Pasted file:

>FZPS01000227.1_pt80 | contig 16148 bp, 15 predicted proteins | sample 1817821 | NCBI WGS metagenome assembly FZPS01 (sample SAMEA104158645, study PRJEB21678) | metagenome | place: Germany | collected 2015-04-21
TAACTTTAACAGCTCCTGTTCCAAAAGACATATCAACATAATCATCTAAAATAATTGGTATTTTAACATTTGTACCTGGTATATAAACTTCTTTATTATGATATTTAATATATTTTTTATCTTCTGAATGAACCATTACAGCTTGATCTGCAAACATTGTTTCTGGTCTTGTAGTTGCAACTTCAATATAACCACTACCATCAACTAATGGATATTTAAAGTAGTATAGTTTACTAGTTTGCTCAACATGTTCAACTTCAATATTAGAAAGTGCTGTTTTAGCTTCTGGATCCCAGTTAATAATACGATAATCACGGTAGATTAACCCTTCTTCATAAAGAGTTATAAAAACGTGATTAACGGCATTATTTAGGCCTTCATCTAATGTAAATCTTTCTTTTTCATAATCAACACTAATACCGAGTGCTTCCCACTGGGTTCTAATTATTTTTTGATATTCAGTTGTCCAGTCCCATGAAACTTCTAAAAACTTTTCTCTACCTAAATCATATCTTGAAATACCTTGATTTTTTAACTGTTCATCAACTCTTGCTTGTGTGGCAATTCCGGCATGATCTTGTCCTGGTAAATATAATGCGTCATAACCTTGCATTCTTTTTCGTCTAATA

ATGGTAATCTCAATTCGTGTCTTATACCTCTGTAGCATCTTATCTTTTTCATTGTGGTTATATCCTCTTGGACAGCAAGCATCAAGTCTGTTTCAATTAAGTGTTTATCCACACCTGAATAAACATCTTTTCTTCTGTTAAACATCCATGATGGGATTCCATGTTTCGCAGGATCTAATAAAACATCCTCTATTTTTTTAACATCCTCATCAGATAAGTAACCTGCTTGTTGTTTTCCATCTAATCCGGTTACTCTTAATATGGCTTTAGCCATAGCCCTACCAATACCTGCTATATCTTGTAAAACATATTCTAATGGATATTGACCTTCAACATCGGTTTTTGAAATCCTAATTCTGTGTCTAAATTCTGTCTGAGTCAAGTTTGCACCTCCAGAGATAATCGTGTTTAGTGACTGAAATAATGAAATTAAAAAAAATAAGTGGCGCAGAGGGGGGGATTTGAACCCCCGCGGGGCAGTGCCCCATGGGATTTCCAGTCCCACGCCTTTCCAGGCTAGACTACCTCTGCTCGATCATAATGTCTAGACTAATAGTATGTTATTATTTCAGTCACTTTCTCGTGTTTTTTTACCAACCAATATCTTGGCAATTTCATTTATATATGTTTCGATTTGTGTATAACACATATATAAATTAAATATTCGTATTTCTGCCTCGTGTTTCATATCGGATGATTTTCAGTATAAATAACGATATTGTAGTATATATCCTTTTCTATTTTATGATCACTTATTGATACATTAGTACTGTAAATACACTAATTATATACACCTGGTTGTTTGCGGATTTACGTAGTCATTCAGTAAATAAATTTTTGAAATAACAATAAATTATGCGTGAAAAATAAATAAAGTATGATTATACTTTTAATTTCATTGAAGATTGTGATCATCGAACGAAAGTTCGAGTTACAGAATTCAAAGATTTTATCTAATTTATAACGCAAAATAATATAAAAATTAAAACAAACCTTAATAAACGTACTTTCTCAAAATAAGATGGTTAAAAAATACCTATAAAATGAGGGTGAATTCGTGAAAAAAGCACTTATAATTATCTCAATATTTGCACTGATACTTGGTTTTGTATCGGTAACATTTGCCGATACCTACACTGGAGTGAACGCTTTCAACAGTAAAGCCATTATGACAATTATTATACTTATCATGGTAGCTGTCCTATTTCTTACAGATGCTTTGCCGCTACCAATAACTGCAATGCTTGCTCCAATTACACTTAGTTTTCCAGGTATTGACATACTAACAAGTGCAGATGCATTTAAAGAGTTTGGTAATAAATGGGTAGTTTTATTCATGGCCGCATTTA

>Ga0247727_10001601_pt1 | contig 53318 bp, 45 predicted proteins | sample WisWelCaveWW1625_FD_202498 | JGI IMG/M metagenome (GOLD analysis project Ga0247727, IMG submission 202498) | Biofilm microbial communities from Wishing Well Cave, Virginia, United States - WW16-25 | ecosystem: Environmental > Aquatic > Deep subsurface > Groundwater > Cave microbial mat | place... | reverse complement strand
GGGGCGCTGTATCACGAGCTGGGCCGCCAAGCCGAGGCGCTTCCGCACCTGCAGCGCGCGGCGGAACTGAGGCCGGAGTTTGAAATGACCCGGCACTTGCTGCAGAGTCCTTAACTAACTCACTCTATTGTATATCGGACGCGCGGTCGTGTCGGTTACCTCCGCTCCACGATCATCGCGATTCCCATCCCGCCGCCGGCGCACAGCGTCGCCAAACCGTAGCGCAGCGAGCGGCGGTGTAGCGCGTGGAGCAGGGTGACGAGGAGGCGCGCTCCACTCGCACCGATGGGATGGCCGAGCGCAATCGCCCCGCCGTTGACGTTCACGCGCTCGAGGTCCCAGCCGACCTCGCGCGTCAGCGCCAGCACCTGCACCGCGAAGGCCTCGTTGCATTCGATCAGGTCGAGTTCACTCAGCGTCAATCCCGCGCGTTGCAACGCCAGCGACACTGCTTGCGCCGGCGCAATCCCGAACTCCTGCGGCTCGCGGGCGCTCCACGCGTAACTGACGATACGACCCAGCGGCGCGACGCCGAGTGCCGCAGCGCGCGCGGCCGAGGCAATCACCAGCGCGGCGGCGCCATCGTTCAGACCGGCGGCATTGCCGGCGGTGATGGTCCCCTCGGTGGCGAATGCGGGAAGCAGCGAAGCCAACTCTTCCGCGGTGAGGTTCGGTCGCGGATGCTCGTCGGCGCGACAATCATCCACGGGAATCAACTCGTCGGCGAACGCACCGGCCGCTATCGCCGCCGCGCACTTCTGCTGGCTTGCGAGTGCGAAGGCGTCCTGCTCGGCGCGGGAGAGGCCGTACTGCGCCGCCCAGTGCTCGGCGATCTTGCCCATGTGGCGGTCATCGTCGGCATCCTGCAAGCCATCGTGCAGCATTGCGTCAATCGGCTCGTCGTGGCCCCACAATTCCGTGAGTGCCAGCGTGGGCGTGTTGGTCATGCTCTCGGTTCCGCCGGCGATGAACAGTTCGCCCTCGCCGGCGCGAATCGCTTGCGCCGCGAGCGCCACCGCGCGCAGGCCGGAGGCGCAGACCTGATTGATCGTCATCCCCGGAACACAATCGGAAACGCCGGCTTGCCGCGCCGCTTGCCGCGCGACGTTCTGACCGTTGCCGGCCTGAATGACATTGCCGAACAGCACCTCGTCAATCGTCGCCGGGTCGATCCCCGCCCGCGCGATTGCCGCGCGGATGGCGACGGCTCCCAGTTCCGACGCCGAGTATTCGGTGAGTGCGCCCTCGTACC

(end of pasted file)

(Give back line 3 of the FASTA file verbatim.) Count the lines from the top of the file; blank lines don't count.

ATGGTAATCTCAATTCGTGTCTTATACCTCTGTAGCATCTTATCTTTTTCATTGTGGTTATATCCTCTTGGACAGCAAGCATCAAGTCTGTTTCAATTAAGTGTTTATCCACACCTGAATAAACATCTTTTCTTCTGTTAAACATCCATGATGGGATTCCATGTTTCGCAGGATCTAATAAAACATCCTCTATTTTTTTAACATCCTCATCAGATAAGTAACCTGCTTGTTGTTTTCCATCTAATCCGGTTACTCTTAATATGGCTTTAGCCATAGCCCTACCAATACCTGCTATATCTTGTAAAACATATTCTAATGGATATTGACCTTCAACATCGGTTTTTGAAATCCTAATTCTGTGTCTAAATTCTGTCTGAGTCAAGTTTGCACCTCCAGAGATAATCGTGTTTAGTGACTGAAATAATGAAATTAAAAAAAATAAGTGGCGCAGAGGGGGGGATTTGAACCCCCGCGGGGCAGTGCCCCATGGGATTTCCAGTCCCACGCCTTTCCAGGCTAGACTACCTCTGCTCGATCATAATGTCTAGACTAATAGTATGTTATTATTTCAGTCACTTTCTCGTGTTTTTTTACCAACCAATATCTTGGCAATTTCATTTATATATGTTTCGATTTGTGTATAACACATATATAAATTAAATATTCGTATTTCTGCCTCGTGTTTCATATCGGATGATTTTCAGTATAAATAACGATATTGTAGTATATATCCTTTTCTATTTTATGATCACTTATTGATACATTAGTACTGTAAATACACTAATTATATACACCTGGTTGTTTGCGGATTTACGTAGTCATTCAGTAAATAAATTTTTGAAATAACAATAAATTATGCGTGAAAAATAAATAAAGTATGATTATACTTTTAATTTCATTGAAGATTGTGATCATCGAACGAAAGTTCGAGTTACAGAATTCAAAGATTTTATCTAATTTATAACGCAAAATAATATAAAAATTAAAACAAACCTTAATAAACGTACTTTCTCAAAATAAGATGGTTAAAAAATACCTATAAAATGAGGGTGAATTCGTGAAAAAAGCACTTATAATTATCTCAATATTTGCACTGATACTTGGTTTTGTATCGGTAACATTTGCCGATACCTACACTGGAGTGAACGCTTTCAACAGTAAAGCCATTATGACAATTATTATACTTATCATGGTAGCTGTCCTATTTCTTACAGATGCTTTGCCGCTACCAATAACTGCAATGCTTGCTCCAATTACACTTAGTTTTCCAGGTATTGACATACTAACAAGTGCAGATGCATTTAAAGAGTTTGGTAATAAATGGGTAGTTTTATTCATGGCCGCATTTA